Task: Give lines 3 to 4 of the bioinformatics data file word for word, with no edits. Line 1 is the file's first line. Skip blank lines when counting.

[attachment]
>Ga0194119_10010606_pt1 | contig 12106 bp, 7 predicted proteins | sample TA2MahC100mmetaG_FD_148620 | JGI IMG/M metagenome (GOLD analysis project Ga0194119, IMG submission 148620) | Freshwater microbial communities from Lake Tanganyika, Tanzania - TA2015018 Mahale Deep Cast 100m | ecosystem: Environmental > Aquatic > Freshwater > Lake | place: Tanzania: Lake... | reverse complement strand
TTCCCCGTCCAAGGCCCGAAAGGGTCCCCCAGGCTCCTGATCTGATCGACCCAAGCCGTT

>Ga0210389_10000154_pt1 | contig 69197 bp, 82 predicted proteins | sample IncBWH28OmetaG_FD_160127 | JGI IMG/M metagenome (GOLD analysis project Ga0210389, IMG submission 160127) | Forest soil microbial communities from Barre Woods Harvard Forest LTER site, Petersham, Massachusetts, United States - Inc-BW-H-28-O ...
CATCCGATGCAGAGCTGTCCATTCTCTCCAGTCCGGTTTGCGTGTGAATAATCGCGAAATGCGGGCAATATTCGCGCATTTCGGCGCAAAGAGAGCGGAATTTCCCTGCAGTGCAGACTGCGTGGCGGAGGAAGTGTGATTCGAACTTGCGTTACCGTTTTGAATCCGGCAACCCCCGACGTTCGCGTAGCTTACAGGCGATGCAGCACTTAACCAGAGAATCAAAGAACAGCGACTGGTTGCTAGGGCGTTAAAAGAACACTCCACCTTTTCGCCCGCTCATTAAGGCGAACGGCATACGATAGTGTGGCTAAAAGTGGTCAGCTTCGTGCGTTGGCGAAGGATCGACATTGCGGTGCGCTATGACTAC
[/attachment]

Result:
>Ga0210389_10000154_pt1 | contig 69197 bp, 82 predicted proteins | sample IncBWH28OmetaG_FD_160127 | JGI IMG/M metagenome (GOLD analysis project Ga0210389, IMG submission 160127) | Forest soil microbial communities from Barre Woods Harvard Forest LTER site, Petersham, Massachusetts, United States - Inc-BW-H-28-O ...
CATCCGATGCAGAGCTGTCCATTCTCTCCAGTCCGGTTTGCGTGTGAATAATCGCGAAATGCGGGCAATATTCGCGCATTTCGGCGCAAAGAGAGCGGAATTTCCCTGCAGTGCAGACTGCGTGGCGGAGGAAGTGTGATTCGAACTTGCGTTACCGTTTTGAATCCGGCAACCCCCGACGTTCGCGTAGCTTACAGGCGATGCAGCACTTAACCAGAGAATCAAAGAACAGCGACTGGTTGCTAGGGCGTTAAAAGAACACTCCACCTTTTCGCCCGCTCATTAAGGCGAACGGCATACGATAGTGTGGCTAAAAGTGGTCAGCTTCGTGCGTTGGCGAAGGATCGACATTGCGGTGCGCTATGACTAC